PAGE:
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Saxo Markets: Best Online Broker for ETFs
According to our research and analysis, Saxo Markets is not only the top broker for general online trading, but also the best for trading ETFs at a low cost. The platform has low fees, a user-friendly platform and access to more than 3,000 ETFs. Saxo charges less than half in commission fees compared to most of its competitors at just 0.08% commission on trades, with a minimum cost of S$10 for Singapore ETFs ($4 for US). The industry leading broker has even lower commission fees for high volume traders. For example, investors with at least S$300,000 in their accounts receive preferred pricing.
Saxo Markets: ETF Trading Fees
Interactive Brokers: Best for International ETFs & Unit Trusts
Interactive Brokers is a great broker for Singaporeans seeking to invest in Singapore or abroad. The brokerage platform charges some of the lowest commission fees for regions outside of Singapore. Additionally, Interactive Brokers has a monthly fee of S$10 minium (for investment accounts of S$2,000-S$100,000). While minimal, this fee can impact the total cost of trading ETFs for those trading only a few thousand dollars in total.
Interactive Brokers vs. Saxo Markets: ETF Trading Fees
|Market||Interactive Brokers||Saxo Markets|
|U.S. Commission Fee (Min. Fee)||$0.0035 ($0.35)||0.04% - 0.06% ($4)|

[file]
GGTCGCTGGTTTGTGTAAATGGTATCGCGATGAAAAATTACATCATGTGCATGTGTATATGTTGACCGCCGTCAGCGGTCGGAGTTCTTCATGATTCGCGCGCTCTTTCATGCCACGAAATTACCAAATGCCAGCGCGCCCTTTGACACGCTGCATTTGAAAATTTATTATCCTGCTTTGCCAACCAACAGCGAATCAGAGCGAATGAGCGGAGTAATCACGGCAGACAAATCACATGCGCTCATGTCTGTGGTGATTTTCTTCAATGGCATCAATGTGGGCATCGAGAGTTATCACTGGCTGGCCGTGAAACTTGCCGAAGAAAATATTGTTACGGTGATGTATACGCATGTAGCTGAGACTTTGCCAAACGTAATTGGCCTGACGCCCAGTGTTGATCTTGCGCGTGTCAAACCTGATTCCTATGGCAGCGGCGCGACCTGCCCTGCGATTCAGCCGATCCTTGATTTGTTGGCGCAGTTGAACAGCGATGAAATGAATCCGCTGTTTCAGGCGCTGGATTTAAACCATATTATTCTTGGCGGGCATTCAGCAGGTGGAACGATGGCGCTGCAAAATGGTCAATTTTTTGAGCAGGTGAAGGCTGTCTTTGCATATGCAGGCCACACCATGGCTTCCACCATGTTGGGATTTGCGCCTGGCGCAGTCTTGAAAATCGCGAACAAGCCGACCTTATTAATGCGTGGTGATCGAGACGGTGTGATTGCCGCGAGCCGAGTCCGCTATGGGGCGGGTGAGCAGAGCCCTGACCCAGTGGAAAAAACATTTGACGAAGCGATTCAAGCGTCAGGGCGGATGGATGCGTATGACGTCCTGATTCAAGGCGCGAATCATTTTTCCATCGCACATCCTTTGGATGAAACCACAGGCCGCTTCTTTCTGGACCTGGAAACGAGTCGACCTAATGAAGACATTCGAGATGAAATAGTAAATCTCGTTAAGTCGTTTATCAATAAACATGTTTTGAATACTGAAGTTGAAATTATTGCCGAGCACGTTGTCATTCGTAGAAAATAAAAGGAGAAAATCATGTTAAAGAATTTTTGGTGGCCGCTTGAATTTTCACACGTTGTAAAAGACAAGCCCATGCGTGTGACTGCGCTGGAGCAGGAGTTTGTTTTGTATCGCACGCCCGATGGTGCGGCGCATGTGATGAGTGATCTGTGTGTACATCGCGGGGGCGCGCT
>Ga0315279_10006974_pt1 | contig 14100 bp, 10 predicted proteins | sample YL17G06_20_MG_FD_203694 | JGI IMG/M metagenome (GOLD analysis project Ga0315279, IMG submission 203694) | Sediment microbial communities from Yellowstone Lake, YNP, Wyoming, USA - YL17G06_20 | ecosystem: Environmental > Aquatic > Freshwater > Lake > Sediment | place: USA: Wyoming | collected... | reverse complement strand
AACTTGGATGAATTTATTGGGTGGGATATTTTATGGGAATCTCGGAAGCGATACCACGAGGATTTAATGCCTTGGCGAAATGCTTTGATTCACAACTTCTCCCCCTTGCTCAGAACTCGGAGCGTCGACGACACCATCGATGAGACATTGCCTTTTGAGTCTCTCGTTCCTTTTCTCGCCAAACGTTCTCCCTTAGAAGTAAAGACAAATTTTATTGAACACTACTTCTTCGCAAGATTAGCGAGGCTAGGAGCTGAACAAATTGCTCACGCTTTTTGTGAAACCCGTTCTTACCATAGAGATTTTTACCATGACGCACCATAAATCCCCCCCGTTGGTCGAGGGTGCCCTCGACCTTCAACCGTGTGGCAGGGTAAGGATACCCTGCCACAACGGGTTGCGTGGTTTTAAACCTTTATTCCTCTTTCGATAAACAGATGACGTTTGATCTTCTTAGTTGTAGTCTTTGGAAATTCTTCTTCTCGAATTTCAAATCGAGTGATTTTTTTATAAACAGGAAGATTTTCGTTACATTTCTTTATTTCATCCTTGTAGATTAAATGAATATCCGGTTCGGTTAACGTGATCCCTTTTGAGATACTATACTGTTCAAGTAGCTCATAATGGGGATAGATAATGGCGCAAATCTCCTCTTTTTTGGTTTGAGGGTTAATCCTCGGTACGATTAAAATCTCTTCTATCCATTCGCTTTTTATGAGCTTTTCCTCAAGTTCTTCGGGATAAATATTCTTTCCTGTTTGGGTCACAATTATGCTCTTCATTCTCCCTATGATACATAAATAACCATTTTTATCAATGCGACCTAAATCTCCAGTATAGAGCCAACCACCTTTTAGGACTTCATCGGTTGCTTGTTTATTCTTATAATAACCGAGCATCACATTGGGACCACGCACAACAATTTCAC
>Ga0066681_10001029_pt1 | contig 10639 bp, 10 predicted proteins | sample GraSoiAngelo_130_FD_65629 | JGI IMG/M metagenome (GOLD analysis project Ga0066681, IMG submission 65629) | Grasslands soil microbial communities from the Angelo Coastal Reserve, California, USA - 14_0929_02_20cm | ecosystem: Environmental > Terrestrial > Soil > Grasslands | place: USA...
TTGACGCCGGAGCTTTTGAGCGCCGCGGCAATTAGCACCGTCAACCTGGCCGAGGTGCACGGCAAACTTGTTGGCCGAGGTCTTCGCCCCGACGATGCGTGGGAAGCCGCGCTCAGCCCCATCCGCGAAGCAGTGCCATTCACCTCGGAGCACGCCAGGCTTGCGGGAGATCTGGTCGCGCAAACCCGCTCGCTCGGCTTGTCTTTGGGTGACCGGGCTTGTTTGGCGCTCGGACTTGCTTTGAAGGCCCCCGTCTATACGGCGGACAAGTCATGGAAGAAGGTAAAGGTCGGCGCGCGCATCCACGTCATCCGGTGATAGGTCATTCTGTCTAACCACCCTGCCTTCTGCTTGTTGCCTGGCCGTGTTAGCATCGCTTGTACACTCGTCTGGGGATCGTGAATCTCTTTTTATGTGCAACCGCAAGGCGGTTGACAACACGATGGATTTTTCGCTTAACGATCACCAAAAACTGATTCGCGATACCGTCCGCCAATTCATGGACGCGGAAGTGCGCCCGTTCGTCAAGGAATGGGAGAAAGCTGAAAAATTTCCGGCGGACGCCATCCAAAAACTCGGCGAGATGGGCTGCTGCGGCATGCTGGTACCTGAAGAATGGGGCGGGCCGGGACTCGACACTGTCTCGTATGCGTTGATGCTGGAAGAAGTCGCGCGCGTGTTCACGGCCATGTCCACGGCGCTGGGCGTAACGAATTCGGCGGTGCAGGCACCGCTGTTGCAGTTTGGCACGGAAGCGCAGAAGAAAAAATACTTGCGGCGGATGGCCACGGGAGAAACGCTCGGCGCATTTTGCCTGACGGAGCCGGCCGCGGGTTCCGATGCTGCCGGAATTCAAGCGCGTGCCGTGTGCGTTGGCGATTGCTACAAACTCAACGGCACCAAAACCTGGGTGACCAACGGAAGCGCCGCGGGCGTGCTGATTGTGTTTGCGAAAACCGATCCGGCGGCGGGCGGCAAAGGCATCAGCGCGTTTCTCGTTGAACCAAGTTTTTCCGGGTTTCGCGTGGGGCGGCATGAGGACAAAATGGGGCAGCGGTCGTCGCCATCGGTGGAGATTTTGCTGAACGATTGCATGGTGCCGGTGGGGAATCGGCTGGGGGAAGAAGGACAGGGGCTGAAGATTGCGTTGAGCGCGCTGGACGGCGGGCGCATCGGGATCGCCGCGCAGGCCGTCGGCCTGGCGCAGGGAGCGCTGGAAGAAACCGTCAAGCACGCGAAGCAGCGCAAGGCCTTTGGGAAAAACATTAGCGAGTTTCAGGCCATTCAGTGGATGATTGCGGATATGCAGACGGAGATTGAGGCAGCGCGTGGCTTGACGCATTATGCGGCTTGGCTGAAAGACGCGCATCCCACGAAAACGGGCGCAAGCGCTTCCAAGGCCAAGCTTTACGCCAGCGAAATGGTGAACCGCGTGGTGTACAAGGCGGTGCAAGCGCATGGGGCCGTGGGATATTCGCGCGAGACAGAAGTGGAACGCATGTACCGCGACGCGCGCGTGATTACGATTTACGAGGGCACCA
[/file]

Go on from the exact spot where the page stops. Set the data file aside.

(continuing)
|Hong Kong Commission Fee (Min. Fee)||0.08% (HKD 12)||0.15% (HKD 90)|
|Japan Commission Fee (Min. Fee)||0.05% (JPY 80)||0.15% (JPY 1500)|
TD Ameritrade (thinkorswim): Cheapest for US ETFs
Consider this if you prefer to trade US stocks and ETFs exclusively
TD Ameritrade is a good choice for investors seeking to trade a large volume of U.S. ETFs. It does charge higher commission fees compared to Saxo for smaller trades, but becomes a cheaper option for more substantial trades. For example, TD Ameritrade's flat fee of $10.65 is the cheapest option for investing in ETFs with total investments greater than about S$25,000 at a time. However, Saxo is a cheaper option for those seeking to trade a variety of securities (e.g. futures, options, bonds and FX), especially those seeking to trade in smaller amounts or increased frequency.
TD Ameritrade vs Saxo Markets: ETF Trading Fees
|TD Ameritrade||Saxo Markets|
|Stock Trading Commission||USD $0||0.06% for US (USD 4 min.)|
|For Trade of S$5,000||USD $0||S$5.43|
|For Trade of S$30,000||USD $0||S$18|
How to Choose The Best Broker for ETF & Unit Trust Trading
When comparing the top online brokerages for investing in ETFs, there are a few key factors to consider. First, it is necessary to compare fee structures. Some brokers will charge a flat fee (e.g. S$10) per trade, while others charge based on the size of the trade (e.g. 0.10%). Additionally, it is worth investigating each platform's ease of use. Our research team has found that some online brokerages, such as Saxo, offer smooth user experiences, while others are quite clunky. Finally, traders that want advanced features, such as live-data API connection and the ability to conduct margin trading will have to further compare platforms.
Frequently Asked Questions
An extrange traded fund, or ETF, is a type of investment fund made up of a group of securities (like stocks and bonds) that is traded on the stock exchange. ETFs include a variety of securities across several industries, making it a good product for low-risk investors who aren't experienced enough to pick stocks individually but would like to invest in a particular industry like tech. Moreover, many ETFs are managed by ETF fund managers, so passive investors can benefit by allowing their broker or fund manager to make the investing decisions.